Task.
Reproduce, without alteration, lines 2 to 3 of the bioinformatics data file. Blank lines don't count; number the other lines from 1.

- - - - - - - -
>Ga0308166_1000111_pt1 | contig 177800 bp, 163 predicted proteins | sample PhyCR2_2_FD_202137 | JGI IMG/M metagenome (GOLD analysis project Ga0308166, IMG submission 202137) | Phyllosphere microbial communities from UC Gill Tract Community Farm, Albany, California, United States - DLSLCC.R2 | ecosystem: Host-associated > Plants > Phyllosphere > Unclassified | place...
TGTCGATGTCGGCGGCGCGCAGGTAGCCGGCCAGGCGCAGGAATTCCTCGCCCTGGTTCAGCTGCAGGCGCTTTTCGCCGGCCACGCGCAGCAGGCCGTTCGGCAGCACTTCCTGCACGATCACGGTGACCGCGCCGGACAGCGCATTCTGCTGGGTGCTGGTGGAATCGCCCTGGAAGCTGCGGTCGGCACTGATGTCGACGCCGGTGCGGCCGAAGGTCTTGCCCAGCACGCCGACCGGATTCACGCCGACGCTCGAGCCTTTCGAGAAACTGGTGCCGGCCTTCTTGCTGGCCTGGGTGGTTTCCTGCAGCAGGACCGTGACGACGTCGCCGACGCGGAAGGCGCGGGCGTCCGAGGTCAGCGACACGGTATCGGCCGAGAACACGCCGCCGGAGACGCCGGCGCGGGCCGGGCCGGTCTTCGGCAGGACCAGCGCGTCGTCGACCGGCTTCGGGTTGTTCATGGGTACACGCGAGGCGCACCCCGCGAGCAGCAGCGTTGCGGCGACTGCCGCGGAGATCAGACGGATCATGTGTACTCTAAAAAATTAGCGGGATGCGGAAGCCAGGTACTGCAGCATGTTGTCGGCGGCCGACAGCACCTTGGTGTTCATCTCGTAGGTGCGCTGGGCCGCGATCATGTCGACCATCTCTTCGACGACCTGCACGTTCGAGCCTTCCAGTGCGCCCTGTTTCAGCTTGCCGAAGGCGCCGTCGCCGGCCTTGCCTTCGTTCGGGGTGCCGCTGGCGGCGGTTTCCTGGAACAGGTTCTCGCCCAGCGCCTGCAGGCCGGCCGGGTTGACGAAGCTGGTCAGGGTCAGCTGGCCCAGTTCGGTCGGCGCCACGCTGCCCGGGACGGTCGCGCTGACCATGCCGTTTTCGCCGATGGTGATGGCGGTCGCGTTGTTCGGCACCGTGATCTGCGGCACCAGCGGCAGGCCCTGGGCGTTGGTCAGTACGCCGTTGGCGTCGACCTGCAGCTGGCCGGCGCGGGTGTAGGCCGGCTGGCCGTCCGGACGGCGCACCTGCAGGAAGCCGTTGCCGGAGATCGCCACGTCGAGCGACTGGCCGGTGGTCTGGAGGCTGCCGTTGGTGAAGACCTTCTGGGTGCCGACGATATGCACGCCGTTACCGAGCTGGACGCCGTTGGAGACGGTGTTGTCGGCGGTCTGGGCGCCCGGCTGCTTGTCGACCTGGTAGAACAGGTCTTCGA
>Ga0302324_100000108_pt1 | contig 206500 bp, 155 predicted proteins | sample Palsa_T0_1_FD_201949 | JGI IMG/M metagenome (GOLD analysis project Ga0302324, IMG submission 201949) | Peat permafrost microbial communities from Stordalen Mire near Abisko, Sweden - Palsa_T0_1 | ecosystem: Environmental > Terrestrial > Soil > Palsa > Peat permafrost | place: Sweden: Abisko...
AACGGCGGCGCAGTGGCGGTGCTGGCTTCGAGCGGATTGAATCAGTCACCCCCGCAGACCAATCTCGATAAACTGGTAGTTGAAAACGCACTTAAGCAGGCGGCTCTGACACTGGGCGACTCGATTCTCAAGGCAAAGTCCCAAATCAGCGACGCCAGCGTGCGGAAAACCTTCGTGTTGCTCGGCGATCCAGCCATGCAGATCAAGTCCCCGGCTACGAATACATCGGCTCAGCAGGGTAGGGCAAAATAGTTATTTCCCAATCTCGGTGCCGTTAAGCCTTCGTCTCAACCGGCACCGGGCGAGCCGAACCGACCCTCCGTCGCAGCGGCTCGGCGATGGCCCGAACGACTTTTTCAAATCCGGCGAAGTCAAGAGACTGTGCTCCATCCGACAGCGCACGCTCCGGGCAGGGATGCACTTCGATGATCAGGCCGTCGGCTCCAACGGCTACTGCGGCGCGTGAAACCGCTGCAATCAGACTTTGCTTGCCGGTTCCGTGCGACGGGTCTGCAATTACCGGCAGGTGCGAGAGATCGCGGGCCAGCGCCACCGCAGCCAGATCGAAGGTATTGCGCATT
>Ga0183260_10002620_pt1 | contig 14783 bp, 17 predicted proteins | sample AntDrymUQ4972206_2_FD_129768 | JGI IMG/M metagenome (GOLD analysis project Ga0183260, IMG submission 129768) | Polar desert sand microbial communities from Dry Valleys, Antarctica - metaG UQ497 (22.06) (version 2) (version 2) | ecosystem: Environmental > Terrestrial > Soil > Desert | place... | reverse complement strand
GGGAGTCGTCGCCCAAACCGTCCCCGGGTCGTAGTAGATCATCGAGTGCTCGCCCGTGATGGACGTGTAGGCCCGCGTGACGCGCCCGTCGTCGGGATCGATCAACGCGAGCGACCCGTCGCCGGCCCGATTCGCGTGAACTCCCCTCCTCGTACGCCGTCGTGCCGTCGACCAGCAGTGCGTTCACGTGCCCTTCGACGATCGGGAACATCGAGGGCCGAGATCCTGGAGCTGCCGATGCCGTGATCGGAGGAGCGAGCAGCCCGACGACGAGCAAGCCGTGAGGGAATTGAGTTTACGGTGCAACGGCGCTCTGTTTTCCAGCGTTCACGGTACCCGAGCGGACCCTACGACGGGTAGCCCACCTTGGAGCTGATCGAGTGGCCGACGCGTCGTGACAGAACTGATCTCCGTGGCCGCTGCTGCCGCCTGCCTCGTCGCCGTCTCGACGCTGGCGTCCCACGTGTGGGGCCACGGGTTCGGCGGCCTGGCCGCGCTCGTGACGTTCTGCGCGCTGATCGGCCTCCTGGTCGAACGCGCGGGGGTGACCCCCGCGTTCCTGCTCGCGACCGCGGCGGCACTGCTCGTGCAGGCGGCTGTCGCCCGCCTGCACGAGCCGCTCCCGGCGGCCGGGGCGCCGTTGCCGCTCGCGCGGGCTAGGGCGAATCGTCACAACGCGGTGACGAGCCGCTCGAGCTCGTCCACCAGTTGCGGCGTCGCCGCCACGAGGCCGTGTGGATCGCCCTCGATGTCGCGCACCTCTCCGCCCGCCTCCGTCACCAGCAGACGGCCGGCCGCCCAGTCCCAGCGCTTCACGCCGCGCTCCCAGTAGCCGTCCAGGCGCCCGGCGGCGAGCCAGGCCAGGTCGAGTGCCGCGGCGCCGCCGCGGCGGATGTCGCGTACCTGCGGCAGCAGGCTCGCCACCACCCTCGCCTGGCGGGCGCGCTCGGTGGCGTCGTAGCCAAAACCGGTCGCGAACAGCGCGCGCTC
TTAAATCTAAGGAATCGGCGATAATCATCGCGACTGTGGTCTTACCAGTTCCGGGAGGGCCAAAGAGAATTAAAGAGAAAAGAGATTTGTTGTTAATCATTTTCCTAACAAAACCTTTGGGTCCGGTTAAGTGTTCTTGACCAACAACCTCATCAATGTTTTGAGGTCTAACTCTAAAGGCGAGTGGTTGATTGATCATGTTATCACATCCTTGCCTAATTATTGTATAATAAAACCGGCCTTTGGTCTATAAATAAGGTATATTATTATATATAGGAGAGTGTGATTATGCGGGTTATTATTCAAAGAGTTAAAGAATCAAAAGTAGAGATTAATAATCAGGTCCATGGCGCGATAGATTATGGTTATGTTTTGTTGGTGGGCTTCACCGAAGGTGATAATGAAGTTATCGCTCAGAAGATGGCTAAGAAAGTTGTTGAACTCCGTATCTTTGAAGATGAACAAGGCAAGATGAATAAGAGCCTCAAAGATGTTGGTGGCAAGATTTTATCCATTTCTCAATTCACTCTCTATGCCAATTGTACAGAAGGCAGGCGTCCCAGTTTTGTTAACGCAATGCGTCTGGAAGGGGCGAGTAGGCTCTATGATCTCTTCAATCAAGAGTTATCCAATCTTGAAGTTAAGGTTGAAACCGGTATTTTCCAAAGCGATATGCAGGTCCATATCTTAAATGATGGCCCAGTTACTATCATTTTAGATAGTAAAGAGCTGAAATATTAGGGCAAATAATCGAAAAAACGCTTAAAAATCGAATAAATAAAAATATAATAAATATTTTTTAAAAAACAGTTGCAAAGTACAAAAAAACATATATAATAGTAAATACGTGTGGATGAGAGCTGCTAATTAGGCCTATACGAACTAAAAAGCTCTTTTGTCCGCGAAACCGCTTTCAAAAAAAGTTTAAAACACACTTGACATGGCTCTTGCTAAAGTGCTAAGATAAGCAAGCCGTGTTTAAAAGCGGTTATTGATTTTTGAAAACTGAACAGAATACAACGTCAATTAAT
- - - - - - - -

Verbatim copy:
TGTCGATGTCGGCGGCGCGCAGGTAGCCGGCCAGGCGCAGGAATTCCTCGCCCTGGTTCAGCTGCAGGCGCTTTTCGCCGGCCACGCGCAGCAGGCCGTTCGGCAGCACTTCCTGCACGATCACGGTGACCGCGCCGGACAGCGCATTCTGCTGGGTGCTGGTGGAATCGCCCTGGAAGCTGCGGTCGGCACTGATGTCGACGCCGGTGCGGCCGAAGGTCTTGCCCAGCACGCCGACCGGATTCACGCCGACGCTCGAGCCTTTCGAGAAACTGGTGCCGGCCTTCTTGCTGGCCTGGGTGGTTTCCTGCAGCAGGACCGTGACGACGTCGCCGACGCGGAAGGCGCGGGCGTCCGAGGTCAGCGACACGGTATCGGCCGAGAACACGCCGCCGGAGACGCCGGCGCGGGCCGGGCCGGTCTTCGGCAGGACCAGCGCGTCGTCGACCGGCTTCGGGTTGTTCATGGGTACACGCGAGGCGCACCCCGCGAGCAGCAGCGTTGCGGCGACTGCCGCGGAGATCAGACGGATCATGTGTACTCTAAAAAATTAGCGGGATGCGGAAGCCAGGTACTGCAGCATGTTGTCGGCGGCCGACAGCACCTTGGTGTTCATCTCGTAGGTGCGCTGGGCCGCGATCATGTCGACCATCTCTTCGACGACCTGCACGTTCGAGCCTTCCAGTGCGCCCTGTTTCAGCTTGCCGAAGGCGCCGTCGCCGGCCTTGCCTTCGTTCGGGGTGCCGCTGGCGGCGGTTTCCTGGAACAGGTTCTCGCCCAGCGCCTGCAGGCCGGCCGGGTTGACGAAGCTGGTCAGGGTCAGCTGGCCCAGTTCGGTCGGCGCCACGCTGCCCGGGACGGTCGCGCTGACCATGCCGTTTTCGCCGATGGTGATGGCGGTCGCGTTGTTCGGCACCGTGATCTGCGGCACCAGCGGCAGGCCCTGGGCGTTGGTCAGTACGCCGTTGGCGTCGACCTGCAGCTGGCCGGCGCGGGTGTAGGCCGGCTGGCCGTCCGGACGGCGCACCTGCAGGAAGCCGTTGCCGGAGATCGCCACGTCGAGCGACTGGCCGGTGGTCTGGAGGCTGCCGTTGGTGAAGACCTTCTGGGTGCCGACGATATGCACGCCGTTACCGAGCTGGACGCCGTTGGAGACGGTGTTGTCGGCGGTCTGGGCGCCCGGCTGCTTGTCGACCTGGTAGAACAGGTCTTCGA
>Ga0302324_100000108_pt1 | contig 206500 bp, 155 predicted proteins | sample Palsa_T0_1_FD_201949 | JGI IMG/M metagenome (GOLD analysis project Ga0302324, IMG submission 201949) | Peat permafrost microbial communities from Stordalen Mire near Abisko, Sweden - Palsa_T0_1 | ecosystem: Environmental > Terrestrial > Soil > Palsa > Peat permafrost | place: Sweden: Abisko...